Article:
In December, Tali’s Wedding Diary became Showmax’s most successful show ever on its first day, with more than double the number of first-day views of any previous show. To put that into a little more perspective, Tali had more than four times the number of viewers on its first day than Game of Thrones S7 on its first day on Showmax, proving again that local audiences are hungry for good local content.
Thankfully for everyone suffering withdrawal post-Tali, there’s a wealth of South African and African-set content coming to Showmax in January. This includes:
Jungle Beat S1 & 2
From a giraffe afraid of heights to a bee allergic to pollen, these animals are a strange bunch. Winner of 11 international awards, Sunrise Productions’ charming animated children’s series was also a hit on YouTube, with over 37m views.
Call the Midwife, Season 6 Christmas Special
Based on Jennifer Worth’s bestselling memoirs, Call the Midwife was named Best 21st Century TV Drama at last year’s BFI and Radio Times TV Festival. The BAFTA-winning period drama follows a group of midwives in the 50s and 60s – and shot its sixth season Christmas special in South Africa, with the Nonnatus House family answering an SOS call from a mission hospital in the Eastern Cape.
Point of Order
Inspired by the shenanigans in the South African Parliament, Point of Order is a comedy panel show that allows SA’s top comedians and special celebrity guests to talk politics like real MPs, perhaps with a little more sense and sensibility. Point of Order won the 2017 SAFTA award for Best Game Show and was also nominated for Best TV Presenter (Tumi Morake). It’s produced by Both Worlds, best known for the two-time International Emmy nominee, ZANews’ Puppet Nation.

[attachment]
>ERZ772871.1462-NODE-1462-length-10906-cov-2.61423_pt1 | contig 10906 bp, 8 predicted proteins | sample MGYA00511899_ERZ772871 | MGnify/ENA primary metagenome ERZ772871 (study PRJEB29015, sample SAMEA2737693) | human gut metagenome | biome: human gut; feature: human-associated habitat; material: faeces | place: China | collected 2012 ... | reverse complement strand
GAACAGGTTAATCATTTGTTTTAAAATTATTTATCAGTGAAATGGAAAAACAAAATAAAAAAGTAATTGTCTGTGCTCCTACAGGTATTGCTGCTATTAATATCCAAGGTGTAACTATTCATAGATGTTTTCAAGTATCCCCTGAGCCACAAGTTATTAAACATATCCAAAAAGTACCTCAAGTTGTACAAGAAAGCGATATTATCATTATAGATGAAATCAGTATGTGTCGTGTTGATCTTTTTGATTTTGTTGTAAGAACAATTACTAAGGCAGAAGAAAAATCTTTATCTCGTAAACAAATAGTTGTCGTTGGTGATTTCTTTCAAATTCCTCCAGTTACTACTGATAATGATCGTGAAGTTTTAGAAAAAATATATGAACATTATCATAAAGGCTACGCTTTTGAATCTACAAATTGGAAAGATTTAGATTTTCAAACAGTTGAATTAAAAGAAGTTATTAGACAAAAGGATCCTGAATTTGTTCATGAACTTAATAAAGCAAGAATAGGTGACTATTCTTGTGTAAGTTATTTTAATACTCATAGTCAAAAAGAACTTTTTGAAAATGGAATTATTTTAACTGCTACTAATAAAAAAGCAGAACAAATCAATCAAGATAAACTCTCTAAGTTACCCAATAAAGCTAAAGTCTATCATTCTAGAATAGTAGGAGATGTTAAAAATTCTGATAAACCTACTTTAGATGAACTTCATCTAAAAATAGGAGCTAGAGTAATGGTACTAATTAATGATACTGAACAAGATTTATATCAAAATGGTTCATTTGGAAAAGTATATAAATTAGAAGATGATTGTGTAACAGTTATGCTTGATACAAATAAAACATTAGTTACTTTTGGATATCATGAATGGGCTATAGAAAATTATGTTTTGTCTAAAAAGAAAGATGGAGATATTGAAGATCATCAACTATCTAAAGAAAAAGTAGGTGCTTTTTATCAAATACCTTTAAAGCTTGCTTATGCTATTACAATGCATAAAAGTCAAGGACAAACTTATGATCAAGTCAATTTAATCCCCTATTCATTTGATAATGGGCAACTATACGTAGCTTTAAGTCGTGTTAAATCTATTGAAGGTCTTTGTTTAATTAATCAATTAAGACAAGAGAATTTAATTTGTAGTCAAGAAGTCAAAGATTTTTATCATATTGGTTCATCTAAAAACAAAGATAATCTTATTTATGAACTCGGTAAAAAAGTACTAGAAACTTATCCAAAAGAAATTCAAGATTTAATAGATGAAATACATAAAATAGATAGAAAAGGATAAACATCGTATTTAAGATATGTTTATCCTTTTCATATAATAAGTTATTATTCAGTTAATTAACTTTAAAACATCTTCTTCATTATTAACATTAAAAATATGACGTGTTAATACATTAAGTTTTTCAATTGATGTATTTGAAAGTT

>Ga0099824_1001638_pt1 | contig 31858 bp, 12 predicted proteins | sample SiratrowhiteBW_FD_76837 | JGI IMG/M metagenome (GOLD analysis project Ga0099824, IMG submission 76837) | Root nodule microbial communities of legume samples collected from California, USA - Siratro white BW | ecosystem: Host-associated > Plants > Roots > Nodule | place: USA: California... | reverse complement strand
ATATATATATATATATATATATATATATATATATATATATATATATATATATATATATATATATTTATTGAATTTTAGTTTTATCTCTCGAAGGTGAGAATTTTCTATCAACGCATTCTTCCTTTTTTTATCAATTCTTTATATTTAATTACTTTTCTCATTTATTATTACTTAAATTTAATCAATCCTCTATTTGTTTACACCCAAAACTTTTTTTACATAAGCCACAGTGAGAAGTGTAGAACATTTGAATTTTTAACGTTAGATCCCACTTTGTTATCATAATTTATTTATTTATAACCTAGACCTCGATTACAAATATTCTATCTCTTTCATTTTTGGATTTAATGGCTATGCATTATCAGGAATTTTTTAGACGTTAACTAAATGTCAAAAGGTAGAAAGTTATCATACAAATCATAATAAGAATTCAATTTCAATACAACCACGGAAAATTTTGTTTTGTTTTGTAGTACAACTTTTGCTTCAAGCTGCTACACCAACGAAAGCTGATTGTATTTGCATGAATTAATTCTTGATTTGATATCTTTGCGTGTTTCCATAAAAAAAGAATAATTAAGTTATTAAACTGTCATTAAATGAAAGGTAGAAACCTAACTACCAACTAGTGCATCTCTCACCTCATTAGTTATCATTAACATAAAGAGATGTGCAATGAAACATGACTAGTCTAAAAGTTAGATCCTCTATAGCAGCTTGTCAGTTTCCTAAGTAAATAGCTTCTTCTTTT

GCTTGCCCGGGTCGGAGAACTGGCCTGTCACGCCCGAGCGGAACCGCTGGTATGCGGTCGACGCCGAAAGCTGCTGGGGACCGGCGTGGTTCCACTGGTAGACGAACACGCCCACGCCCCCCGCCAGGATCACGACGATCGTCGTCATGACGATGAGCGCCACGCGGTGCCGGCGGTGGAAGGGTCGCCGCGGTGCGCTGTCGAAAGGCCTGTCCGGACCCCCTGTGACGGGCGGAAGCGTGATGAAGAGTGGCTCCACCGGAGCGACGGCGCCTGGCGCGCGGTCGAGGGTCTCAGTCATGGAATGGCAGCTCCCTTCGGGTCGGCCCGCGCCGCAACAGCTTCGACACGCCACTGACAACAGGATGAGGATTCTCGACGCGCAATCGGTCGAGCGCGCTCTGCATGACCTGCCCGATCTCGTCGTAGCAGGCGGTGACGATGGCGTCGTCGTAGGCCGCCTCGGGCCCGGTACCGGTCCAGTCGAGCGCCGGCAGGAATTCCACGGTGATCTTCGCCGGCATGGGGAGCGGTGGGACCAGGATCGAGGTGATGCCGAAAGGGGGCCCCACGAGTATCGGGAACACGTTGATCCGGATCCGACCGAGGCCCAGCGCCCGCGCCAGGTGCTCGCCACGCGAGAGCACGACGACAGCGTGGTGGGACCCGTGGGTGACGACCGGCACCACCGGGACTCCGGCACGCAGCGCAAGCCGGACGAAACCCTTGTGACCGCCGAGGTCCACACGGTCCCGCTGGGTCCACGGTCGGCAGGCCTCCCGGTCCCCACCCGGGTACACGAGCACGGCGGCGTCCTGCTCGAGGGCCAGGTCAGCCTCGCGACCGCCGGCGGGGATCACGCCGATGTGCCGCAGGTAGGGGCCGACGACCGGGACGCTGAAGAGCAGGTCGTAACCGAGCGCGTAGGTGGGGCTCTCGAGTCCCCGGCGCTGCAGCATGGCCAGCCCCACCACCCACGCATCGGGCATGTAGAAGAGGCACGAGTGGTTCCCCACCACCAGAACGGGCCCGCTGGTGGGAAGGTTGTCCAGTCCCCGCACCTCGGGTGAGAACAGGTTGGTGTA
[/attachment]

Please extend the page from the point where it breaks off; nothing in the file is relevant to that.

A street thug rescues an orphan in the city, then discovers the boy has strange supernatural powers. Directed by Matthew Jankes, Umkhungo won the SAFTA for best short film in 2013 and went on to be selected on Short of the Week and as a Vimeo Staff Pick.
Elders: Die Camino
Elders, Erns Grundling’s best-selling Afrikaans book about the Camino pilgrimage in Spain, is the inspiration behind this travel series, currently screening on kykNET, with episodes available the following day on Showmax, with English subtitles.
When a series of crimes spurs them into action, a motley group of neighbours form a watch. Deon Lotz was nominated for a SAFTA in 2017 for his role in Buurtwag – his third nomination that year.
Die Radio Raps Show
The Afrikaans internet sensation Radio Raps now has his own reality TV show. In Die Radio Raps Show, the cameras follow ‘Jonathan vanaf die Oos-Rand’ as he interviews celebrities, plays tourist in unexpected towns, cooks, explains complex concepts and chats to kids. New episodes will air every Friday at 20:00 on VIA and be available on Showmax every Saturday. Showmax will launch with two episodes on 19 January 2018.
Jozi (due 25 January 2018)
James (Carl Beukes) is a Jozi comedian who’s lost his sense of humour. Directed by Craig Freimond (Material, Beyond the River), the film was nominated for six SAFTAs, with Lionel Newton winning Best Supporting Actor.
Set in Africa
Black Hawk Down
This is one you’ll either love or hate, probably based on whether you put more weight on filmmaking craft or questioning American military interventions into sovereign African nations. This is a US perspective on the disastrous American attempt to capture a ‘warlord’ in Somalia, which led to the Battle of Mogadishu. Directed by Ridley Scott and starring Josh Hartnett and Ewan McGregor, Black Hawk Down won two Oscars, but was significantly less popular in Somalia.
Planet Earth S1
Five years in the making. The most expensive nature series ever commissioned by the BBC at the time. The first BBC nature series filmed in high definition. Sir David Attenborough. Four Emmy Awards. 9.4/10 rating on IMDB, at number three on their top-rated TV list. Need we say more? Other nature movies coming to Showmax in January include African Safari (due 18 January 2018) and Enchanted Kingdom (due 22 January 2017).
Caught in the middle of the 1994 Rwandan genocide, an exhausted priest (Oscar-nominee John Hurt) and an idealistic teacher (Emmy-nominee Hugh Dancy) must choose whether to flee for safety or stay with the thousands of Tutsis about to be massacred. Based on a true story, Shooting Dogs was nominated for a BAFTA and won the Grand Prize at the Heartland Film Festival.